Older children sometimes feel a deep sense of loss and can develop behavioural problems. Their self esteem suffers. Occasionally, teenagers can suffer from depression. Their school work can be adversely affected and they can experience relationship problems themselves.

All too frequently, parents are critical of the other parent in an attempt to alienate the child from the other parent. However unintentional this type of behaviour may be, the objective of the critical parent is to make the child ‘choose sides’. Regrettably, the child becomes more confused and frightened. Section 120 of the Adoption and Children Act, 2002 (England and Wales) extends the definition of child abuse to include “ the impairment suffered by seeing or hearing ill-treatment of another”.

However difficult it may be for warring spouses to extricate themselves from the subjective nature of divorce , it is essential that they are aware,
that by nurturing the love and affection for the other parent they are in fact paving the way for the child to have a smoother transition in the divorce process.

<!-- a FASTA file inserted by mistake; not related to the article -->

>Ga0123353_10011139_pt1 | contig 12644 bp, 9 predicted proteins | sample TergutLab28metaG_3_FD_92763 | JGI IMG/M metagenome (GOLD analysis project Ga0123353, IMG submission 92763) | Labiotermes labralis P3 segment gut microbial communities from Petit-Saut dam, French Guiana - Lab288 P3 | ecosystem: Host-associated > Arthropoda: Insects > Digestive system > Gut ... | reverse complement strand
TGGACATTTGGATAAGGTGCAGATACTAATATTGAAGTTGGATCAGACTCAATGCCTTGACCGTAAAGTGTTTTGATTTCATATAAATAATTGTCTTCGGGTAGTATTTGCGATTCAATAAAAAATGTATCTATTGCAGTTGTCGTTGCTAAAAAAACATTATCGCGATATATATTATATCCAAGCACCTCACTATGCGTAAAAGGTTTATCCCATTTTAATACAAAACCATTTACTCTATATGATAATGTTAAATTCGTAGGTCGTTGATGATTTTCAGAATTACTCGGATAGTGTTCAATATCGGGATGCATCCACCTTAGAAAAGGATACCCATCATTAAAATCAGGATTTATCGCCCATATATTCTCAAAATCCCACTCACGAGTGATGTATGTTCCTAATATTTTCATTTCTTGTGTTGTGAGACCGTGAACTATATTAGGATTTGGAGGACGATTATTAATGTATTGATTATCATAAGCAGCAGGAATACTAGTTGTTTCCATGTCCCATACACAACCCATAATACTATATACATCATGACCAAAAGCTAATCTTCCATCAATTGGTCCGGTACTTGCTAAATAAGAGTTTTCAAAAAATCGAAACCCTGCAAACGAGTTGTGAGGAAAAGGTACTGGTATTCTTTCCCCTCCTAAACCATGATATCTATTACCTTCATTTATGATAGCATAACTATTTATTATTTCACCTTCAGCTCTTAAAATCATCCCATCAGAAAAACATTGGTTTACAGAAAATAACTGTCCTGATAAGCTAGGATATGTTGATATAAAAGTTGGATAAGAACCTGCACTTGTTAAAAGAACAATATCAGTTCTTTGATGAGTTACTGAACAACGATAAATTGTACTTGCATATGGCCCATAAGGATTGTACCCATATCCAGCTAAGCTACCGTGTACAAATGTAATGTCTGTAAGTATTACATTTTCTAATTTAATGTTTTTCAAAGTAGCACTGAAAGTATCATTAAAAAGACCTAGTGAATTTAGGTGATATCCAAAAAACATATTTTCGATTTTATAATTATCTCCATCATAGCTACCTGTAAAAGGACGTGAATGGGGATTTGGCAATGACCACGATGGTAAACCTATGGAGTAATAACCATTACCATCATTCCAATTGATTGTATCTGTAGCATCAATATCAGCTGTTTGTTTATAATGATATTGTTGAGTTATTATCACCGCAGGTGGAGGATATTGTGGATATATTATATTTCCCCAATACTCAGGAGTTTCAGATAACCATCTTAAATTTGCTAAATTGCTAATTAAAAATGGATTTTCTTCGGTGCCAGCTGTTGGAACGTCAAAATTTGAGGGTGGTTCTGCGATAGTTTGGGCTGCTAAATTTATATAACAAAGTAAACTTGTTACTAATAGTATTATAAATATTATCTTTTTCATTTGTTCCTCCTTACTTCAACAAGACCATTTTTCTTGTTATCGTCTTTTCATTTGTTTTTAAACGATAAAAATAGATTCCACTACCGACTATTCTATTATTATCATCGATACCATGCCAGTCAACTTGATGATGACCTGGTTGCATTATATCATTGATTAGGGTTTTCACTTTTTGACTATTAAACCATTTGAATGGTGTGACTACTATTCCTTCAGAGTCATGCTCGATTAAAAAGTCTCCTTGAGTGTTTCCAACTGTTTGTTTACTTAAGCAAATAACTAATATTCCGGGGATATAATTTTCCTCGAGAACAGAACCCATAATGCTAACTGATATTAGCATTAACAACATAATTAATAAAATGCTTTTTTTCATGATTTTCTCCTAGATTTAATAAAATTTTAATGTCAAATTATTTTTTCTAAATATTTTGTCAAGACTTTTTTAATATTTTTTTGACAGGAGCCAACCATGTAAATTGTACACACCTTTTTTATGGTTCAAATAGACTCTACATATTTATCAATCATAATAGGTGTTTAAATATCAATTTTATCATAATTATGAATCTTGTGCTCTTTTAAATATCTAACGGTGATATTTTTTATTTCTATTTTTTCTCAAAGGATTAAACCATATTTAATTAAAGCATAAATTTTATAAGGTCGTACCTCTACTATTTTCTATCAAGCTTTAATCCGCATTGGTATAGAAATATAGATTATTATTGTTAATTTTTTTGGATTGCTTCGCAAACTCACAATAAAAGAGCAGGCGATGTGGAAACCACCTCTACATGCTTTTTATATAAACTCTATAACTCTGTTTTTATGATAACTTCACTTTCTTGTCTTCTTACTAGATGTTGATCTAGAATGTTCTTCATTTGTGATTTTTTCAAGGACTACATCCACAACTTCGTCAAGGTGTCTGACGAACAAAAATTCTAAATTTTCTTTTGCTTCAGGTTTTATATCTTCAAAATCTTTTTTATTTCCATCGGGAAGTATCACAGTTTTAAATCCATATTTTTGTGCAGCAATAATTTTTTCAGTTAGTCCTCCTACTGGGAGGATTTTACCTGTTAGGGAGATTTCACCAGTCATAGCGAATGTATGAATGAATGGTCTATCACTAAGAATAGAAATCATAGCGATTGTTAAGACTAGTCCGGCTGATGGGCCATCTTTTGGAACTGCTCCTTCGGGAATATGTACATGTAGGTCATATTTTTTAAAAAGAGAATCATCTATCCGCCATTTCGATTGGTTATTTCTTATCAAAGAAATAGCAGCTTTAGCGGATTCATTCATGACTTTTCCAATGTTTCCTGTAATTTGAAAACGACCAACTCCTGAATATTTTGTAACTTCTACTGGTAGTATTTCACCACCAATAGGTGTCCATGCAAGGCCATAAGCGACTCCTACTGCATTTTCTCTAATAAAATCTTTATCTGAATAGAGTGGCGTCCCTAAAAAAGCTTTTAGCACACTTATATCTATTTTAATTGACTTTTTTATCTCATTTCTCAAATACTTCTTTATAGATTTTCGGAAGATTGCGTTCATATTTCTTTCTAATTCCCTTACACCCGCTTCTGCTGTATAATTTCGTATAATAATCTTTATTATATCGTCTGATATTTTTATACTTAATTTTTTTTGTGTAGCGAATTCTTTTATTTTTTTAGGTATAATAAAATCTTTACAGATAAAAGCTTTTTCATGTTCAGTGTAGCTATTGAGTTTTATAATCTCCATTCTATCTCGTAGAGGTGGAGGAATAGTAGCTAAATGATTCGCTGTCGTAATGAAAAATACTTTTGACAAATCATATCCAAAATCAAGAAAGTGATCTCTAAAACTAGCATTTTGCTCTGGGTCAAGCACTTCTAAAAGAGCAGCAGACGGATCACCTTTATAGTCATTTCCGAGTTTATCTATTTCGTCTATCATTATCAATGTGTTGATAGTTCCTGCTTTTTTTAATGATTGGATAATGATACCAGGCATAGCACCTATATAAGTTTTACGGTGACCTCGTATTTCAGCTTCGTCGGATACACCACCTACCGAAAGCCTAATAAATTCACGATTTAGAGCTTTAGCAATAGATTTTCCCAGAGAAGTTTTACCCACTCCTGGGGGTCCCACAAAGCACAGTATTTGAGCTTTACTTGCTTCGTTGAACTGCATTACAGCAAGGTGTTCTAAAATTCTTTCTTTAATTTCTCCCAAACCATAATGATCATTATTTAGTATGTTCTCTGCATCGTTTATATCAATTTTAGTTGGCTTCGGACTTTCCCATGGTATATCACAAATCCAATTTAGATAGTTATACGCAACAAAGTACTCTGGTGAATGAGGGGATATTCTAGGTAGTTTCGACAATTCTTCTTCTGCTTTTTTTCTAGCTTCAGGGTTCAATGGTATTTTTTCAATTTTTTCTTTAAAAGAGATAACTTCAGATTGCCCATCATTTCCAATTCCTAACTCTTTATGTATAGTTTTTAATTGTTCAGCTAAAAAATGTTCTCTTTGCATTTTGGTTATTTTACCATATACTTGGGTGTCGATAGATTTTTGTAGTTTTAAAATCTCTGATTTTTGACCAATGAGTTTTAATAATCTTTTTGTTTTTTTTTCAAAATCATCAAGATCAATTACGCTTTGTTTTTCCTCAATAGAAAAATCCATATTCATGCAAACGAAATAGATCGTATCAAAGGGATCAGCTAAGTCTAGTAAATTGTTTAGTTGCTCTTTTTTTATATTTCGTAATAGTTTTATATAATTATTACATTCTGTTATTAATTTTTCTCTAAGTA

The arrival of a new partner or when new children are brought into the home can present further difficulties for children.  Older children tend to appreciate step parents more when they act in a friendly manner as opposed to being involved in discipline or control.

Grandparents can also play an  active supporting role for their grandchild and divorcing child.

We need to listen and communicate with children of all ages whose parents have split up. We need to select effective (whether formal or
Informal) means of support that benefits the child. We need to keep the child informed and involved in the decision making process.
Children often feel that they are to blame or that they have done something which has caused the break up of mom and dad. Children need to be told that they are not to blame and that they have done nothing wrong.